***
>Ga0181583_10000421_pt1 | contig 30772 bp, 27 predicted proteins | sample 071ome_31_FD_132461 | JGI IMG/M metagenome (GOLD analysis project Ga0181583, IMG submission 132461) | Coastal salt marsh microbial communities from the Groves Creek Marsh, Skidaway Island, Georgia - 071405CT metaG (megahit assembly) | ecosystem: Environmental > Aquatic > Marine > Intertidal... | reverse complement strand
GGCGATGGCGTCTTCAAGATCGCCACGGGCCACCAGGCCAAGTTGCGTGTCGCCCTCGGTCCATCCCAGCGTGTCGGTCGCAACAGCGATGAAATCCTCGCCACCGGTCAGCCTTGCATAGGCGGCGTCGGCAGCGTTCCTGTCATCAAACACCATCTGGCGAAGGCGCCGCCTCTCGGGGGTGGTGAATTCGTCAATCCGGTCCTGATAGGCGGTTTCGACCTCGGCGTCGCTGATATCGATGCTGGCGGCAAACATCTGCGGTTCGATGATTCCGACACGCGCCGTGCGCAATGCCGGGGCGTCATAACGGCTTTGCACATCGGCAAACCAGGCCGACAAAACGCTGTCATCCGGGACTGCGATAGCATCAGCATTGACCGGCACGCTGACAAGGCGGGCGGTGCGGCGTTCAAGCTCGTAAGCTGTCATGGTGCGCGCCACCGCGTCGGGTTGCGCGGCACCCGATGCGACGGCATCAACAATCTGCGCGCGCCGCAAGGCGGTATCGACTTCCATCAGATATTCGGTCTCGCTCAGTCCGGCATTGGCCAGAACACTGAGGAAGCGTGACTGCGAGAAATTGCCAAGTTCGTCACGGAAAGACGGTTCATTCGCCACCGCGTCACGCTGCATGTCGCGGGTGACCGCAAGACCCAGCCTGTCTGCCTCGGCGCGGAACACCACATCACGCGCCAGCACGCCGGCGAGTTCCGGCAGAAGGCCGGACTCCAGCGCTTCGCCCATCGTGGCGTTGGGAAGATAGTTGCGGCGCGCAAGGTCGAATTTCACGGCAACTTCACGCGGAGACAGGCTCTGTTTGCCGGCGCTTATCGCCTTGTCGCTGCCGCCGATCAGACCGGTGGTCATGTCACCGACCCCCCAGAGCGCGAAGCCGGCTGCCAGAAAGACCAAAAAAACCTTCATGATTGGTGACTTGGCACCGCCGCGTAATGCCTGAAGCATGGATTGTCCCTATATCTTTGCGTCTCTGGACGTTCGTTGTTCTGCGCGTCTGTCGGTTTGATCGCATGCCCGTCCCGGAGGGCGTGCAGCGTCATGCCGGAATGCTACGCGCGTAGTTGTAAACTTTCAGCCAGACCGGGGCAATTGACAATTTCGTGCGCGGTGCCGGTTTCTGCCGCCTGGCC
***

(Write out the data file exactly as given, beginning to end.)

>Ga0181583_10000421_pt1 | contig 30772 bp, 27 predicted proteins | sample 071ome_31_FD_132461 | JGI IMG/M metagenome (GOLD analysis project Ga0181583, IMG submission 132461) | Coastal salt marsh microbial communities from the Groves Creek Marsh, Skidaway Island, Georgia - 071405CT metaG (megahit assembly) | ecosystem: Environmental > Aquatic > Marine > Intertidal... | reverse complement strand
GGCGATGGCGTCTTCAAGATCGCCACGGGCCACCAGGCCAAGTTGCGTGTCGCCCTCGGTCCATCCCAGCGTGTCGGTCGCAACAGCGATGAAATCCTCGCCACCGGTCAGCCTTGCATAGGCGGCGTCGGCAGCGTTCCTGTCATCAAACACCATCTGGCGAAGGCGCCGCCTCTCGGGGGTGGTGAATTCGTCAATCCGGTCCTGATAGGCGGTTTCGACCTCGGCGTCGCTGATATCGATGCTGGCGGCAAACATCTGCGGTTCGATGATTCCGACACGCGCCGTGCGCAATGCCGGGGCGTCATAACGGCTTTGCACATCGGCAAACCAGGCCGACAAAACGCTGTCATCCGGGACTGCGATAGCATCAGCATTGACCGGCACGCTGACAAGGCGGGCGGTGCGGCGTTCAAGCTCGTAAGCTGTCATGGTGCGCGCCACCGCGTCGGGTTGCGCGGCACCCGATGCGACGGCATCAACAATCTGCGCGCGCCGCAAGGCGGTATCGACTTCCATCAGATATTCGGTCTCGCTCAGTCCGGCATTGGCCAGAACACTGAGGAAGCGTGACTGCGAGAAATTGCCAAGTTCGTCACGGAAAGACGGTTCATTCGCCACCGCGTCACGCTGCATGTCGCGGGTGACCGCAAGACCCAGCCTGTCTGCCTCGGCGCGGAACACCACATCACGCGCCAGCACGCCGGCGAGTTCCGGCAGAAGGCCGGACTCCAGCGCTTCGCCCATCGTGGCGTTGGGAAGATAGTTGCGGCGCGCAAGGTCGAATTTCACGGCAACTTCACGCGGAGACAGGCTCTGTTTGCCGGCGCTTATCGCCTTGTCGCTGCCGCCGATCAGACCGGTGGTCATGTCACCGACCCCCCAGAGCGCGAAGCCGGCTGCCAGAAAGACCAAAAAAACCTTCATGATTGGTGACTTGGCACCGCCGCGTAATGCCTGAAGCATGGATTGTCCCTATATCTTTGCGTCTCTGGACGTTCGTTGTTCTGCGCGTCTGTCGGTTTGATCGCATGCCCGTCCCGGAGGGCGTGCAGCGTCATGCCGGAATGCTACGCGCGTAGTTGTAAACTTTCAGCCAGACCGGGGCAATTGACAATTTCGTGCGCGGTGCCGGTTTCTGCCGCCTGGCC